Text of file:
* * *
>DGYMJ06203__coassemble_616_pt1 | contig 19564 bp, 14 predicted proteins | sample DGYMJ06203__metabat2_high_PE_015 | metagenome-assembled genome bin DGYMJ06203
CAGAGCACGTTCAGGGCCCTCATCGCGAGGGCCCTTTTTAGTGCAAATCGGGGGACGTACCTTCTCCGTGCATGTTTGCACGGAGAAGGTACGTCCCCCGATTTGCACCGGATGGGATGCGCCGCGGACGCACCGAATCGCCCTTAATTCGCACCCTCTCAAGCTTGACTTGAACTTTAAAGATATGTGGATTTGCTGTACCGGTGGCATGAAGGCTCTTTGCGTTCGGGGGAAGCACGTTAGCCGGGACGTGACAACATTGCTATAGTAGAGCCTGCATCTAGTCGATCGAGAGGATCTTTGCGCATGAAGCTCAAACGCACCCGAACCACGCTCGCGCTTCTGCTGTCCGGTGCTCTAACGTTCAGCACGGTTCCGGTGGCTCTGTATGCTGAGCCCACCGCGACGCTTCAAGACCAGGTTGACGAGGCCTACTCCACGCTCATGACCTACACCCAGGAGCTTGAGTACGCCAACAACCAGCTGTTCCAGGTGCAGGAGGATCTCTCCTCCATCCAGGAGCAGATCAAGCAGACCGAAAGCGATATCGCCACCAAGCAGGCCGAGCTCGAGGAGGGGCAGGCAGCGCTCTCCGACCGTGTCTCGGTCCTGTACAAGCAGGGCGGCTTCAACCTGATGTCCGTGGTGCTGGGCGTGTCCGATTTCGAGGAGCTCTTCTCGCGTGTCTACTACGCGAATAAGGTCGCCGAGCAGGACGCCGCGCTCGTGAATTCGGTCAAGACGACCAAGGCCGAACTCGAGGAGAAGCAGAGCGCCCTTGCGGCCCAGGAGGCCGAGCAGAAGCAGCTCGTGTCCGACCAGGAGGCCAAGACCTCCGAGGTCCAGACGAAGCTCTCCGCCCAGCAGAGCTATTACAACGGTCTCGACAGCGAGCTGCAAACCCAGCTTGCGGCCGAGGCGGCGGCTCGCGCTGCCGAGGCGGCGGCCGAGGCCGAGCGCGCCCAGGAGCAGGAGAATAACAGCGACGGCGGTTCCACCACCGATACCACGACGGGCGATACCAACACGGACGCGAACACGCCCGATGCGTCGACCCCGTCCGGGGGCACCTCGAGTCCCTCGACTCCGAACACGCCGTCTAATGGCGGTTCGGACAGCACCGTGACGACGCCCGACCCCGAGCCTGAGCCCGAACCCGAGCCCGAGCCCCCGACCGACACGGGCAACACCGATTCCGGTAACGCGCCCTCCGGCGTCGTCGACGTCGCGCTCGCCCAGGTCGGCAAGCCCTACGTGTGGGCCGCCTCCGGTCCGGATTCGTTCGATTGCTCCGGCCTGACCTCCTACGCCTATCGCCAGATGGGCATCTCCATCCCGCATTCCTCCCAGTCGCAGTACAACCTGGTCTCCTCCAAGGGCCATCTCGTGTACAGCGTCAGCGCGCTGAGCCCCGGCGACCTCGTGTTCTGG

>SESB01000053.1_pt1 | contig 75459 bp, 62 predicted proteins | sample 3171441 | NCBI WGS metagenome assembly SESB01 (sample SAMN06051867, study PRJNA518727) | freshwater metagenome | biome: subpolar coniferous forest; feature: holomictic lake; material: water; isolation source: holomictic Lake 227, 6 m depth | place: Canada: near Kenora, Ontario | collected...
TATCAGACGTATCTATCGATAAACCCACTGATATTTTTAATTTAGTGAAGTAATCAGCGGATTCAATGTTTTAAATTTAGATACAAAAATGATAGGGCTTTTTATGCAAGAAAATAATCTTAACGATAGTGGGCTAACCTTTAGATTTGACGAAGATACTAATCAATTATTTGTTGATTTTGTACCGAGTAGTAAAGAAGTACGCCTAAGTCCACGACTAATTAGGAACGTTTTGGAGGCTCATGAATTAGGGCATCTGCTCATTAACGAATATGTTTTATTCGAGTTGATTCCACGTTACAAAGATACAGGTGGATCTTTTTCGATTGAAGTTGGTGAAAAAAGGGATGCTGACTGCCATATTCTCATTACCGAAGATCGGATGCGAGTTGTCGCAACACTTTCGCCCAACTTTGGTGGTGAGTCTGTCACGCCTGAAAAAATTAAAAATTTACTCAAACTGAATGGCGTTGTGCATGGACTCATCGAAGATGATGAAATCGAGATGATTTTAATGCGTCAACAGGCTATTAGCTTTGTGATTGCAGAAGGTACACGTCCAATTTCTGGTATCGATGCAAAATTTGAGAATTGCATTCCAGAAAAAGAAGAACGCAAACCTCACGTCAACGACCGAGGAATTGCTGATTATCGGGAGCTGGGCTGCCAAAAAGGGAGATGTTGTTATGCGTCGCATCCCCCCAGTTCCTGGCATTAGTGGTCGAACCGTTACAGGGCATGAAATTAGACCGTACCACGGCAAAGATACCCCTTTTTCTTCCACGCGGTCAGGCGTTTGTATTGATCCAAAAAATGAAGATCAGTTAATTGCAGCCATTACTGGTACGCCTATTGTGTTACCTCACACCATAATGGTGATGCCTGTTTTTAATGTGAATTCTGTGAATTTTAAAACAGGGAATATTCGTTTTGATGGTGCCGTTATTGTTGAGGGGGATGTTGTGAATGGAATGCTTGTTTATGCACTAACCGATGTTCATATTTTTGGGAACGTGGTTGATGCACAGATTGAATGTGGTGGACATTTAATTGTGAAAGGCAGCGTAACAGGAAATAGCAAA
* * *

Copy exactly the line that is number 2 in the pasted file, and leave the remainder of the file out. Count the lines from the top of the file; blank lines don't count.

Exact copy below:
CAGAGCACGTTCAGGGCCCTCATCGCGAGGGCCCTTTTTAGTGCAAATCGGGGGACGTACCTTCTCCGTGCATGTTTGCACGGAGAAGGTACGTCCCCCGATTTGCACCGGATGGGATGCGCCGCGGACGCACCGAATCGCCCTTAATTCGCACCCTCTCAAGCTTGACTTGAACTTTAAAGATATGTGGATTTGCTGTACCGGTGGCATGAAGGCTCTTTGCGTTCGGGGGAAGCACGTTAGCCGGGACGTGACAACATTGCTATAGTAGAGCCTGCATCTAGTCGATCGAGAGGATCTTTGCGCATGAAGCTCAAACGCACCCGAACCACGCTCGCGCTTCTGCTGTCCGGTGCTCTAACGTTCAGCACGGTTCCGGTGGCTCTGTATGCTGAGCCCACCGCGACGCTTCAAGACCAGGTTGACGAGGCCTACTCCACGCTCATGACCTACACCCAGGAGCTTGAGTACGCCAACAACCAGCTGTTCCAGGTGCAGGAGGATCTCTCCTCCATCCAGGAGCAGATCAAGCAGACCGAAAGCGATATCGCCACCAAGCAGGCCGAGCTCGAGGAGGGGCAGGCAGCGCTCTCCGACCGTGTCTCGGTCCTGTACAAGCAGGGCGGCTTCAACCTGATGTCCGTGGTGCTGGGCGTGTCCGATTTCGAGGAGCTCTTCTCGCGTGTCTACTACGCGAATAAGGTCGCCGAGCAGGACGCCGCGCTCGTGAATTCGGTCAAGACGACCAAGGCCGAACTCGAGGAGAAGCAGAGCGCCCTTGCGGCCCAGGAGGCCGAGCAGAAGCAGCTCGTGTCCGACCAGGAGGCCAAGACCTCCGAGGTCCAGACGAAGCTCTCCGCCCAGCAGAGCTATTACAACGGTCTCGACAGCGAGCTGCAAACCCAGCTTGCGGCCGAGGCGGCGGCTCGCGCTGCCGAGGCGGCGGCCGAGGCCGAGCGCGCCCAGGAGCAGGAGAATAACAGCGACGGCGGTTCCACCACCGATACCACGACGGGCGATACCAACACGGACGCGAACACGCCCGATGCGTCGACCCCGTCCGGGGGCACCTCGAGTCCCTCGACTCCGAACACGCCGTCTAATGGCGGTTCGGACAGCACCGTGACGACGCCCGACCCCGAGCCTGAGCCCGAACCCGAGCCCGAGCCCCCGACCGACACGGGCAACACCGATTCCGGTAACGCGCCCTCCGGCGTCGTCGACGTCGCGCTCGCCCAGGTCGGCAAGCCCTACGTGTGGGCCGCCTCCGGTCCGGATTCGTTCGATTGCTCCGGCCTGACCTCCTACGCCTATCGCCAGATGGGCATCTCCATCCCGCATTCCTCCCAGTCGCAGTACAACCTGGTCTCCTCCAAGGGCCATCTCGTGTACAGCGTCAGCGCGCTGAGCCCCGGCGACCTCGTGTTCTGG